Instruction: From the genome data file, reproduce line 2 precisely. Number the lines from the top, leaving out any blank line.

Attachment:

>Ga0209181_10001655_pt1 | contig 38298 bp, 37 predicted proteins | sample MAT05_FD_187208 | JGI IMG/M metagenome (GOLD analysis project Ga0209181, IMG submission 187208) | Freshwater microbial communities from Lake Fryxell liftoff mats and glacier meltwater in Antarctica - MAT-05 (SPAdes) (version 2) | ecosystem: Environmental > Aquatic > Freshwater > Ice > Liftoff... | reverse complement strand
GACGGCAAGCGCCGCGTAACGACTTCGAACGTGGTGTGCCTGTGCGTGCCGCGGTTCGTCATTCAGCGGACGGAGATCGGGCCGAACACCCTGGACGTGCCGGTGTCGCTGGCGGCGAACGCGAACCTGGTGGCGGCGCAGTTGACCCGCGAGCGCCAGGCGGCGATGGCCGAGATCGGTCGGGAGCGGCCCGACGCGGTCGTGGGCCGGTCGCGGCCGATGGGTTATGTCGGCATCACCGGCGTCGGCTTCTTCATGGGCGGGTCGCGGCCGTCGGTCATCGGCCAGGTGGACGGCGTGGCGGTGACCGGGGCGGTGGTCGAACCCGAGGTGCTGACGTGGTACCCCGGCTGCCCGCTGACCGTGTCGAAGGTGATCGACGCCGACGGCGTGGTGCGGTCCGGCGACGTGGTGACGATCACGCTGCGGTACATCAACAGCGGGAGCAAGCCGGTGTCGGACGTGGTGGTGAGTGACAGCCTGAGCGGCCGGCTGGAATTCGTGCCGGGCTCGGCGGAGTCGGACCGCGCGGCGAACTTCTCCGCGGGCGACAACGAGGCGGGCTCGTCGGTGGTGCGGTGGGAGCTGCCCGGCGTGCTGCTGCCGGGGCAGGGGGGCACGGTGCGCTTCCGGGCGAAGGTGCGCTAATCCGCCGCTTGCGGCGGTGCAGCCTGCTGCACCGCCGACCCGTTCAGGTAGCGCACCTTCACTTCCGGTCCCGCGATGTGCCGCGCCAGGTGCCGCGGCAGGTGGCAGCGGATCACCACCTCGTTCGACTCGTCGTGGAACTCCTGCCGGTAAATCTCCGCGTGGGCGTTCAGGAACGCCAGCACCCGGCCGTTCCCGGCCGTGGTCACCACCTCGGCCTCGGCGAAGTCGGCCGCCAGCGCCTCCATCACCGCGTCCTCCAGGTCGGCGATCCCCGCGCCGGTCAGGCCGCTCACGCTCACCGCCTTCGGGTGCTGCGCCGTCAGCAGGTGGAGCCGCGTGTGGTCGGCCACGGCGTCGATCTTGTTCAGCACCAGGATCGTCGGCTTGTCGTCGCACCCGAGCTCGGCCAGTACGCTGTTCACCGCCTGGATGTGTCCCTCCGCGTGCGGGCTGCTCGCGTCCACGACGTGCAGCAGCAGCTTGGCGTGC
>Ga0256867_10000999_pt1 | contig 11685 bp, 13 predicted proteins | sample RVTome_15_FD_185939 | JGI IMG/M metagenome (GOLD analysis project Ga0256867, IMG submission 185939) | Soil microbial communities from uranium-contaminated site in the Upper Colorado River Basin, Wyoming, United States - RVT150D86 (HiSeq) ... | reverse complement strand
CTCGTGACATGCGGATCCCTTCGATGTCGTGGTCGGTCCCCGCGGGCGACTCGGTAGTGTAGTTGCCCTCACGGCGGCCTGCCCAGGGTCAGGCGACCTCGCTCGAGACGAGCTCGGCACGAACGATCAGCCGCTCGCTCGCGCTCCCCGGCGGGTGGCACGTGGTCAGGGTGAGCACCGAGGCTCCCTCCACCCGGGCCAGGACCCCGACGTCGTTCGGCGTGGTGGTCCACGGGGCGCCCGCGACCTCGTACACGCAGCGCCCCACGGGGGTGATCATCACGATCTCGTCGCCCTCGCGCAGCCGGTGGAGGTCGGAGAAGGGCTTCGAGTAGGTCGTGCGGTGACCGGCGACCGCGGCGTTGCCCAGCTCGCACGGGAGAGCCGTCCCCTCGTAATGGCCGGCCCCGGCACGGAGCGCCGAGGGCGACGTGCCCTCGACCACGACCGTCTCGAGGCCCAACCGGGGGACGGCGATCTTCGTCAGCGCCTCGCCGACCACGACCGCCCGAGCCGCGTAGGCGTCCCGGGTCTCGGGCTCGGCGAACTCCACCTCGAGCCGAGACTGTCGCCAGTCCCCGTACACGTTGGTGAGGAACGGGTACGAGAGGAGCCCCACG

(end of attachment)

GACGGCAAGCGCCGCGTAACGACTTCGAACGTGGTGTGCCTGTGCGTGCCGCGGTTCGTCATTCAGCGGACGGAGATCGGGCCGAACACCCTGGACGTGCCGGTGTCGCTGGCGGCGAACGCGAACCTGGTGGCGGCGCAGTTGACCCGCGAGCGCCAGGCGGCGATGGCCGAGATCGGTCGGGAGCGGCCCGACGCGGTCGTGGGCCGGTCGCGGCCGATGGGTTATGTCGGCATCACCGGCGTCGGCTTCTTCATGGGCGGGTCGCGGCCGTCGGTCATCGGCCAGGTGGACGGCGTGGCGGTGACCGGGGCGGTGGTCGAACCCGAGGTGCTGACGTGGTACCCCGGCTGCCCGCTGACCGTGTCGAAGGTGATCGACGCCGACGGCGTGGTGCGGTCCGGCGACGTGGTGACGATCACGCTGCGGTACATCAACAGCGGGAGCAAGCCGGTGTCGGACGTGGTGGTGAGTGACAGCCTGAGCGGCCGGCTGGAATTCGTGCCGGGCTCGGCGGAGTCGGACCGCGCGGCGAACTTCTCCGCGGGCGACAACGAGGCGGGCTCGTCGGTGGTGCGGTGGGAGCTGCCCGGCGTGCTGCTGCCGGGGCAGGGGGGCACGGTGCGCTTCCGGGCGAAGGTGCGCTAATCCGCCGCTTGCGGCGGTGCAGCCTGCTGCACCGCCGACCCGTTCAGGTAGCGCACCTTCACTTCCGGTCCCGCGATGTGCCGCGCCAGGTGCCGCGGCAGGTGGCAGCGGATCACCACCTCGTTCGACTCGTCGTGGAACTCCTGCCGGTAAATCTCCGCGTGGGCGTTCAGGAACGCCAGCACCCGGCCGTTCCCGGCCGTGGTCACCACCTCGGCCTCGGCGAAGTCGGCCGCCAGCGCCTCCATCACCGCGTCCTCCAGGTCGGCGATCCCCGCGCCGGTCAGGCCGCTCACGCTCACCGCCTTCGGGTGCTGCGCCGTCAGCAGGTGGAGCCGCGTGTGGTCGGCCACGGCGTCGATCTTGTTCAGCACCAGGATCGTCGGCTTGTCGTCGCACCCGAGCTCGGCCAGTACGCTGTTCACCGCCTGGATGTGTCCCTCCGCGTGCGGGCTGCTCGCGTCCACGACGTGCAGCAGCAGCTTGGCGTGC